For Dr. Tyler Lucas, there are some memories that are indelible, like his first patient as an orthopedic resident. “I remember taking my first call, my first 24-hour period as an orthopedic resident, and being able to reset the broken arm of a four-year-old boy and feeling so good about being able to set his arm and put it in a cast and see how happy his mother was when I showed her the X-ray that his arm was straight again and he would heal with a straight arm,” Dr. Lucas recalls. Then there are other things that are also frozen in memory, like his MCAT scores, where on the first three sections (biology, chemistry, and physics) he scored in the 90th percentile. And then there was the fourth, and last: reading. “I didn’t even finish that section. By the end of the allotted time period, I probably had about 70 questions—half the section—still to go. I ended up just penciling in Bs on the rest of the answer sheet, scoring only in the 50th percentile for that portion, which was unacceptable for medical school. Fortunately, it was just one section in the test, but in every interview for medical school admissions, they asked me why I thought I did so poorly on the reading section. I told people that I just didn’t finish the section.”
The reason why Lucas wasn’t able to complete the section was because he is dyslexic. Had he had more time, his score likely would have been in line with his percentiles on the other three sections. But, as Dr. Sally Shaywitz, co-director of the Yale Center for Dyslexia and Creativity and renowned dyslexia expert, says, “Dyslexia robs a person of time.” Lucas further explains how he processes words: “I’ve never been able to just read with my eyes and have those words in my brain. I have to almost mouth out the words to myself for me to hear them. I do it silently, but I’m still moving my lips constantly as I read. You can imagine that even having to do that slows somebody down.” Lucas’s MCAT scores are a perfect example of the huge discrepancy between a person’s intelligence and his reading ability; it is also a compelling call for testing accommodations.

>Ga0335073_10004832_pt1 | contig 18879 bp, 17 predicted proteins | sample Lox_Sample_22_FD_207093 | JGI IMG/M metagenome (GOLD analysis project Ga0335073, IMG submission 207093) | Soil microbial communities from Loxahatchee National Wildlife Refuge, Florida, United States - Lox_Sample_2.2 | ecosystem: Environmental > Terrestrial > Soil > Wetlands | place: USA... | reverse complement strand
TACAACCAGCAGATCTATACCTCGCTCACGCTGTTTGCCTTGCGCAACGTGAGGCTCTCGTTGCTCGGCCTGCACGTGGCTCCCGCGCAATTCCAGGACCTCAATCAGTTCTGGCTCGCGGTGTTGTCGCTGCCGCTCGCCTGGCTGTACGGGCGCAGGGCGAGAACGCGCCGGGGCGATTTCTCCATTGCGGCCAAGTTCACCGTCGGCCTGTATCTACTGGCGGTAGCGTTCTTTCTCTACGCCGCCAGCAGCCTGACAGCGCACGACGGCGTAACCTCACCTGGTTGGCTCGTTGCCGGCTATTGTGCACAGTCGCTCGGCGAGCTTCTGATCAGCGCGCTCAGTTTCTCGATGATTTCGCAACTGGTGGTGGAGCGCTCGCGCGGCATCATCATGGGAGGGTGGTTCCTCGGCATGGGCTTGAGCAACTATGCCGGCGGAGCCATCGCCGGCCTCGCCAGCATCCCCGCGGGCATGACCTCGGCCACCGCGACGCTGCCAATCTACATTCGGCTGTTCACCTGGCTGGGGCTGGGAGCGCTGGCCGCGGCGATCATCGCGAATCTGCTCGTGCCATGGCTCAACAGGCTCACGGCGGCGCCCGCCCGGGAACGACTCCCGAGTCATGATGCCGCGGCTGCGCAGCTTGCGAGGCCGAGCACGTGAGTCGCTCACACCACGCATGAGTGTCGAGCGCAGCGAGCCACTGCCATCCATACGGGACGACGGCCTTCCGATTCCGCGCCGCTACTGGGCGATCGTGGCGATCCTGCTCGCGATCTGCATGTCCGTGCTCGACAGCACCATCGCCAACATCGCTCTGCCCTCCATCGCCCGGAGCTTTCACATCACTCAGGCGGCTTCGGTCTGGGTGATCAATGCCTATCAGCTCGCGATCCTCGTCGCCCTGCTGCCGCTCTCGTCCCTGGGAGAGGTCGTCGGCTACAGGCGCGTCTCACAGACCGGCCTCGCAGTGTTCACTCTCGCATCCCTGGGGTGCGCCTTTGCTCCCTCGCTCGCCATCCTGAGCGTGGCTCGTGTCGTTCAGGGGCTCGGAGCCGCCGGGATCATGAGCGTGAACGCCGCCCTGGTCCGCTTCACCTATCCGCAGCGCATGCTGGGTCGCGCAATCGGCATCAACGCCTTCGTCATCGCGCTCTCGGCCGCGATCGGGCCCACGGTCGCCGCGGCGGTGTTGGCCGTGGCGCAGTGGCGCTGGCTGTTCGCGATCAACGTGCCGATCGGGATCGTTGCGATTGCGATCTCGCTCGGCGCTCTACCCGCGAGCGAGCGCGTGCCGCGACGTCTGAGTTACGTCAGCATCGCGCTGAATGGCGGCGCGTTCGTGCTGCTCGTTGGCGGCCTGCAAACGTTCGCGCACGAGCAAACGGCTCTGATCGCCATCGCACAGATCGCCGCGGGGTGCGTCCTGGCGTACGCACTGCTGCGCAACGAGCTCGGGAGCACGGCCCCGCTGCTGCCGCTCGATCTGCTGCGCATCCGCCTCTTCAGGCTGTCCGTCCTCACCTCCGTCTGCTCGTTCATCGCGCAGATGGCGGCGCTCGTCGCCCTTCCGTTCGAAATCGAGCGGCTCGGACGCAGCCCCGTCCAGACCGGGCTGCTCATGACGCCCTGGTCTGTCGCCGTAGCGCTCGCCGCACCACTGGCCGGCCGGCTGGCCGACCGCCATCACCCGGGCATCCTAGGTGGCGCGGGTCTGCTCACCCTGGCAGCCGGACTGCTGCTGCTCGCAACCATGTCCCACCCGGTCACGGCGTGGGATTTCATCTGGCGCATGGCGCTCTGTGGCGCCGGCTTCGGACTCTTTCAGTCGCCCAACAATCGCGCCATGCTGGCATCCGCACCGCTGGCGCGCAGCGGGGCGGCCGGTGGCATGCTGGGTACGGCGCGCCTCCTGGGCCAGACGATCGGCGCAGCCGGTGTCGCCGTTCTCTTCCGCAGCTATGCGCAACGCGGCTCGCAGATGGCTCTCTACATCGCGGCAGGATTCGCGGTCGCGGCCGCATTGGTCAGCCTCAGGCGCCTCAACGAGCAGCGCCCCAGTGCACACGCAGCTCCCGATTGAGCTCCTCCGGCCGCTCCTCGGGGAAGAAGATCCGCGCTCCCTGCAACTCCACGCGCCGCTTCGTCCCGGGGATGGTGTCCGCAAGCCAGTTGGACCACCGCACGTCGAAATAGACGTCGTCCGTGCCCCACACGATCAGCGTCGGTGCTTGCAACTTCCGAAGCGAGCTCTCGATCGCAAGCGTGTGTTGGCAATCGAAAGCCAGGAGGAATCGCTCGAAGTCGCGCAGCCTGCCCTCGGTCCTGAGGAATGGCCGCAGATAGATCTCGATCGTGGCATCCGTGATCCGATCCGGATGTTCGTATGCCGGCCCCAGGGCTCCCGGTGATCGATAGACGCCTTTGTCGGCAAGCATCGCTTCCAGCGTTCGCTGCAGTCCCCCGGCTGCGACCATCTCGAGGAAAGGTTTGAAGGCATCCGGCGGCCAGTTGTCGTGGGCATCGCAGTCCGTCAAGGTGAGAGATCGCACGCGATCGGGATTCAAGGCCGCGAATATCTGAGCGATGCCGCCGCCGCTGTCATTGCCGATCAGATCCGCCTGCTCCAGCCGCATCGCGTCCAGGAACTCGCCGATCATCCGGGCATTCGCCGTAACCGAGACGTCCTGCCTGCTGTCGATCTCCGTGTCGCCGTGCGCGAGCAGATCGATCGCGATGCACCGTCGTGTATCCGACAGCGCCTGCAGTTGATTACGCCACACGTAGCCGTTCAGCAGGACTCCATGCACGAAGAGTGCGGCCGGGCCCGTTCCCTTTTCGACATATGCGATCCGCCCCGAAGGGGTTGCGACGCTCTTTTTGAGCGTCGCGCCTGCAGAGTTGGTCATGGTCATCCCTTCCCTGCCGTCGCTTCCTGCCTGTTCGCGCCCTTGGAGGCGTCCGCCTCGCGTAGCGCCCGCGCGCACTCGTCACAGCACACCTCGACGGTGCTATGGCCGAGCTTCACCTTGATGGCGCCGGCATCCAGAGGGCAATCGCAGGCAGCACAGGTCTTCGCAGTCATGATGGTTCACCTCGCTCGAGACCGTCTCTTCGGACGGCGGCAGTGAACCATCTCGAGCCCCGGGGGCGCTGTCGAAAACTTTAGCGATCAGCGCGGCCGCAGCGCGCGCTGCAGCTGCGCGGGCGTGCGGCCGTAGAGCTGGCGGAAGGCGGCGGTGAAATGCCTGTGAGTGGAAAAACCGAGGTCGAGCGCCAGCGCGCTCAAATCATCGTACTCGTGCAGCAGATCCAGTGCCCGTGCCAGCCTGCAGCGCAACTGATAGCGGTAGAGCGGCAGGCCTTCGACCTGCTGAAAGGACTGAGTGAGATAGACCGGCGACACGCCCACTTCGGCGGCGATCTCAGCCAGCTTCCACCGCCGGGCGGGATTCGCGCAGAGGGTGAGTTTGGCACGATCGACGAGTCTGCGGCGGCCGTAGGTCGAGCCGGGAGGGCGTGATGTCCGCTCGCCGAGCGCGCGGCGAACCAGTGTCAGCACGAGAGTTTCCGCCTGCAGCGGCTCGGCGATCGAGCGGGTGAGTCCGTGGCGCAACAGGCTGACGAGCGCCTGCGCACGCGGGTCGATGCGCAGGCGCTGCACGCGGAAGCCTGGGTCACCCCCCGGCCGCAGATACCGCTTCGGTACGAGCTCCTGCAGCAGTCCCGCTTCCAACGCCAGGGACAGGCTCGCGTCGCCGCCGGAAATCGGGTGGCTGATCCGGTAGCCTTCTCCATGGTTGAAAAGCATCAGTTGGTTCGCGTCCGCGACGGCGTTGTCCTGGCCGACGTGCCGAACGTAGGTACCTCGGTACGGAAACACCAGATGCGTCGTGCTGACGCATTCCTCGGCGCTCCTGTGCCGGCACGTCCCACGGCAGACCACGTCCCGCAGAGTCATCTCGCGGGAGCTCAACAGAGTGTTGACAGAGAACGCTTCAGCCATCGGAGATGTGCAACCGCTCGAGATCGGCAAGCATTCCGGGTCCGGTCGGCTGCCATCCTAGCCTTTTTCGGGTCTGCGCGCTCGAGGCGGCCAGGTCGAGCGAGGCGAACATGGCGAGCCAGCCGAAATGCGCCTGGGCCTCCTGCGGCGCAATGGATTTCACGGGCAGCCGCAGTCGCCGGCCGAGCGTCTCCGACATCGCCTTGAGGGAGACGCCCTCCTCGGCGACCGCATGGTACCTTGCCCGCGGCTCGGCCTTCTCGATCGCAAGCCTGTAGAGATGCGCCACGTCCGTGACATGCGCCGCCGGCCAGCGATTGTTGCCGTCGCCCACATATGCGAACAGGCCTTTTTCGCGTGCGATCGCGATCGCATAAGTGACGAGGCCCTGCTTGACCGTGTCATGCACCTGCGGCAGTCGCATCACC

Despite receiving a lower score than he was capable of achieving, several medical schools called him in for interviews and Lucas ended up choosing Tulane University School of Medicine, where, as a fourth-year medical student, he was admitted into Alpha Omega Alpha, the medical school honor society that is reserved for the top 8–10% of each graduating class. He was also honored with the Golden Scalpel award. Now Dr. Lucas is the chief of orthopedics at New York’s City’s Metropolitan Hospital.
"For some people, it may be hard to imagine that their doctor, someone to whom they entrust their health care, could also be someone who struggled to read; however, often the people who work a little harder for a goal end up being just as successful—if not more so—than their counterparts who coasted through. And they are certainly more passionate,” says Lucas
“I remember wanting to be a doctor as far back as the age of four,” says Lucas. “One of my social studies teachers in high school asked me what plans I had after high school. I said, ‘Well, I’m going to go to college, and do liberal arts, but study sciences and be pre-med.’ I wanted to be a physician. And he just kind of laughed and said, ‘You know, I just don’t see that, Tyler. I mean, you’re bright, but you’re not going to be able to handle college or medical school education.’ He just laughed and brushed me off completely.”
Obviously, Lucas didn’t heed his teacher’s views, and followed the path toward becoming a doctor. He recalls, “I never doubted myself. This is what I wanted to be. To me that was what I wanted. I thought I was smart, and I figured out what I needed to do. It was just getting through the material; and in order to get through the material, it was going to take me much longer than everyone else and I would have to read it several times to commit it to memory, and I was able to do that.”
“Years later, every day that I go to work, I really still love what I do,” says Dr. Lucas. “Patients come in with a pain, and either by doing surgery or the laying on of my hands I can give them the comfort that changes their lives right then.”
Written by Kathy Crockett